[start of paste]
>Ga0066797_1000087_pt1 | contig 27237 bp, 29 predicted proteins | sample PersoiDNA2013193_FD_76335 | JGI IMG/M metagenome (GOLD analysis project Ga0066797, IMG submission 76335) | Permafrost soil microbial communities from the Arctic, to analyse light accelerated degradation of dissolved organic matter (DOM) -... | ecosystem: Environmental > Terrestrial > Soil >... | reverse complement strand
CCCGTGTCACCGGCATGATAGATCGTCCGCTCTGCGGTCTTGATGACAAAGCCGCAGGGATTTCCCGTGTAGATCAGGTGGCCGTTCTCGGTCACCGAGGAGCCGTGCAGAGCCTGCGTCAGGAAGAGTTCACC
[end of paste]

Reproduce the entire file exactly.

>Ga0066797_1000087_pt1 | contig 27237 bp, 29 predicted proteins | sample PersoiDNA2013193_FD_76335 | JGI IMG/M metagenome (GOLD analysis project Ga0066797, IMG submission 76335) | Permafrost soil microbial communities from the Arctic, to analyse light accelerated degradation of dissolved organic matter (DOM) -... | ecosystem: Environmental > Terrestrial > Soil >... | reverse complement strand
CCCGTGTCACCGGCATGATAGATCGTCCGCTCTGCGGTCTTGATGACAAAGCCGCAGGGATTTCCCGTGTAGATCAGGTGGCCGTTCTCGGTCACCGAGGAGCCGTGCAGAGCCTGCGTCAGGAAGAGTTCACC